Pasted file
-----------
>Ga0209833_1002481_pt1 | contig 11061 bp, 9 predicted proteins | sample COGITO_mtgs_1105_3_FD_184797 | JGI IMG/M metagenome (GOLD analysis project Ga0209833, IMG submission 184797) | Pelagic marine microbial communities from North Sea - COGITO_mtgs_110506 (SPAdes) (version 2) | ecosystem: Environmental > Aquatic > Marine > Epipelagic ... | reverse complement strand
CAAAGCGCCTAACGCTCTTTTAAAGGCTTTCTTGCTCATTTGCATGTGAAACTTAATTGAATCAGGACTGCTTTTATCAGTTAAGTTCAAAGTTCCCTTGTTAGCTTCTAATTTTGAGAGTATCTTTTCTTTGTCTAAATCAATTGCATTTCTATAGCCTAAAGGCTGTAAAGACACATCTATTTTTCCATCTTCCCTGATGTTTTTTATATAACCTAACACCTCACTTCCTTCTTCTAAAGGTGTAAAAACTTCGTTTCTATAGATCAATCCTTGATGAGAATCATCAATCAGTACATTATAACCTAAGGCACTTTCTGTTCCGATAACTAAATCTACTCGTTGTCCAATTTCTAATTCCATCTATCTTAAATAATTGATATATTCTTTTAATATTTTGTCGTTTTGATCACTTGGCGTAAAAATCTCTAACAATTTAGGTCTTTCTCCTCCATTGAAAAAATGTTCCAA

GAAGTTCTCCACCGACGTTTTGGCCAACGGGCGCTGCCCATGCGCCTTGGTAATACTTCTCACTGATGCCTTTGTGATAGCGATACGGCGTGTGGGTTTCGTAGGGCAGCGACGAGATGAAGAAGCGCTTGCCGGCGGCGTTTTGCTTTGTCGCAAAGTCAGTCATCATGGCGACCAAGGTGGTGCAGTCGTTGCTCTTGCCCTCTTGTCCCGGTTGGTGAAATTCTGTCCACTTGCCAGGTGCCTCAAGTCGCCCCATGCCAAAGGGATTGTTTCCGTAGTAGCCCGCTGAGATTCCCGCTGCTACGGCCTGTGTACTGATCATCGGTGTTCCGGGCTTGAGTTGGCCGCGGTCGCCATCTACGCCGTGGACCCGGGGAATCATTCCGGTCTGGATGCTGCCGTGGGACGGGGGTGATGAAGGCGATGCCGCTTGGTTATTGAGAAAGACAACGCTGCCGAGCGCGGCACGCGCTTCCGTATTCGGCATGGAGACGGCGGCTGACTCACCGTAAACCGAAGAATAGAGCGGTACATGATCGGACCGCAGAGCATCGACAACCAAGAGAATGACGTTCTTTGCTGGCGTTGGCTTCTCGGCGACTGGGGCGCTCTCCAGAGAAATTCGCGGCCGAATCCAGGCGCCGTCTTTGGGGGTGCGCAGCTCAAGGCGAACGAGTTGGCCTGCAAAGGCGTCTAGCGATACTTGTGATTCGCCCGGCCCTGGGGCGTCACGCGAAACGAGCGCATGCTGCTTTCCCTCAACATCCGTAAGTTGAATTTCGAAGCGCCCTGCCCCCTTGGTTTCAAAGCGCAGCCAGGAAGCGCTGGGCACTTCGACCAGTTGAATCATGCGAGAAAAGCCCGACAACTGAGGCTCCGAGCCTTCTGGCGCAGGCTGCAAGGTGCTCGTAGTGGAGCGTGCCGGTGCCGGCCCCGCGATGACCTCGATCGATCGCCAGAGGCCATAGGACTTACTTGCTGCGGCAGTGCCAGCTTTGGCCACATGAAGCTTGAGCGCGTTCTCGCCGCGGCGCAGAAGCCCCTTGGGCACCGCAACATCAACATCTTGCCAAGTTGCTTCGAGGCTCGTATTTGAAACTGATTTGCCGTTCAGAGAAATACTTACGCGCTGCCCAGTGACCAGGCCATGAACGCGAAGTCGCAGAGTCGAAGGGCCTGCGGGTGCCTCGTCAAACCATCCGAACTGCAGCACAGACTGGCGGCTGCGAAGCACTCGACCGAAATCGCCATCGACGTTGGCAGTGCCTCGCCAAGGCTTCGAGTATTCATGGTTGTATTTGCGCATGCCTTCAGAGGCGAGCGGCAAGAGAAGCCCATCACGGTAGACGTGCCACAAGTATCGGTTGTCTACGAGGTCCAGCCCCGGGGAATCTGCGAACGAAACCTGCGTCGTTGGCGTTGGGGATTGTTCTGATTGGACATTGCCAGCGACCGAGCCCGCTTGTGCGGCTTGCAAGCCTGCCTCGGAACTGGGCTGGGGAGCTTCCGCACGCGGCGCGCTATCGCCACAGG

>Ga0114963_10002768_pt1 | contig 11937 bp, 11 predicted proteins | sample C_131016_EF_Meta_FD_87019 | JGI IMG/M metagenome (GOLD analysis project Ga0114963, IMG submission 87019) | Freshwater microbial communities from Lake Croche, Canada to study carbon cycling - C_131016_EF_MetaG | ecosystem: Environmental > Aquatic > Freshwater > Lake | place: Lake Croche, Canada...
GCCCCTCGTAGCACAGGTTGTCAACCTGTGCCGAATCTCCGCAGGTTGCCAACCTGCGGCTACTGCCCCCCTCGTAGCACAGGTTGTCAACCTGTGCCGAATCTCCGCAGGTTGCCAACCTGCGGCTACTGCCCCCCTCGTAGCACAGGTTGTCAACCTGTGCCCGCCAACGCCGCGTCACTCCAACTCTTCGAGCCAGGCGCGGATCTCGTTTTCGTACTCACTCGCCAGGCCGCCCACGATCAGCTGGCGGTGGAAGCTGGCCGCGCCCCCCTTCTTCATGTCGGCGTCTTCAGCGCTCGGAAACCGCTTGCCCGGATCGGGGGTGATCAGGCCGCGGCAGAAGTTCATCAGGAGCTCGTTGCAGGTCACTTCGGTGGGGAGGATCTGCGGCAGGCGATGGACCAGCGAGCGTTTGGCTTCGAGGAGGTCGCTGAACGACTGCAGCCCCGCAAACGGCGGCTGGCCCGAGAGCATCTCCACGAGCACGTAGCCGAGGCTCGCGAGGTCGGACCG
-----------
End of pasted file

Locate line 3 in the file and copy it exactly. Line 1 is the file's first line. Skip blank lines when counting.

GAAGTTCTCCACCGACGTTTTGGCCAACGGGCGCTGCCCATGCGCCTTGGTAATACTTCTCACTGATGCCTTTGTGATAGCGATACGGCGTGTGGGTTTCGTAGGGCAGCGACGAGATGAAGAAGCGCTTGCCGGCGGCGTTTTGCTTTGTCGCAAAGTCAGTCATCATGGCGACCAAGGTGGTGCAGTCGTTGCTCTTGCCCTCTTGTCCCGGTTGGTGAAATTCTGTCCACTTGCCAGGTGCCTCAAGTCGCCCCATGCCAAAGGGATTGTTTCCGTAGTAGCCCGCTGAGATTCCCGCTGCTACGGCCTGTGTACTGATCATCGGTGTTCCGGGCTTGAGTTGGCCGCGGTCGCCATCTACGCCGTGGACCCGGGGAATCATTCCGGTCTGGATGCTGCCGTGGGACGGGGGTGATGAAGGCGATGCCGCTTGGTTATTGAGAAAGACAACGCTGCCGAGCGCGGCACGCGCTTCCGTATTCGGCATGGAGACGGCGGCTGACTCACCGTAAACCGAAGAATAGAGCGGTACATGATCGGACCGCAGAGCATCGACAACCAAGAGAATGACGTTCTTTGCTGGCGTTGGCTTCTCGGCGACTGGGGCGCTCTCCAGAGAAATTCGCGGCCGAATCCAGGCGCCGTCTTTGGGGGTGCGCAGCTCAAGGCGAACGAGTTGGCCTGCAAAGGCGTCTAGCGATACTTGTGATTCGCCCGGCCCTGGGGCGTCACGCGAAACGAGCGCATGCTGCTTTCCCTCAACATCCGTAAGTTGAATTTCGAAGCGCCCTGCCCCCTTGGTTTCAAAGCGCAGCCAGGAAGCGCTGGGCACTTCGACCAGTTGAATCATGCGAGAAAAGCCCGACAACTGAGGCTCCGAGCCTTCTGGCGCAGGCTGCAAGGTGCTCGTAGTGGAGCGTGCCGGTGCCGGCCCCGCGATGACCTCGATCGATCGCCAGAGGCCATAGGACTTACTTGCTGCGGCAGTGCCAGCTTTGGCCACATGAAGCTTGAGCGCGTTCTCGCCGCGGCGCAGAAGCCCCTTGGGCACCGCAACATCAACATCTTGCCAAGTTGCTTCGAGGCTCGTATTTGAAACTGATTTGCCGTTCAGAGAAATACTTACGCGCTGCCCAGTGACCAGGCCATGAACGCGAAGTCGCAGAGTCGAAGGGCCTGCGGGTGCCTCGTCAAACCATCCGAACTGCAGCACAGACTGGCGGCTGCGAAGCACTCGACCGAAATCGCCATCGACGTTGGCAGTGCCTCGCCAAGGCTTCGAGTATTCATGGTTGTATTTGCGCATGCCTTCAGAGGCGAGCGGCAAGAGAAGCCCATCACGGTAGACGTGCCACAAGTATCGGTTGTCTACGAGGTCCAGCCCCGGGGAATCTGCGAACGAAACCTGCGTCGTTGGCGTTGGGGATTGTTCTGATTGGACATTGCCAGCGACCGAGCCCGCTTGTGCGGCTTGCAAGCCTGCCTCGGAACTGGGCTGGGGAGCTTCCGCACGCGGCGCGCTATCGCCACAGG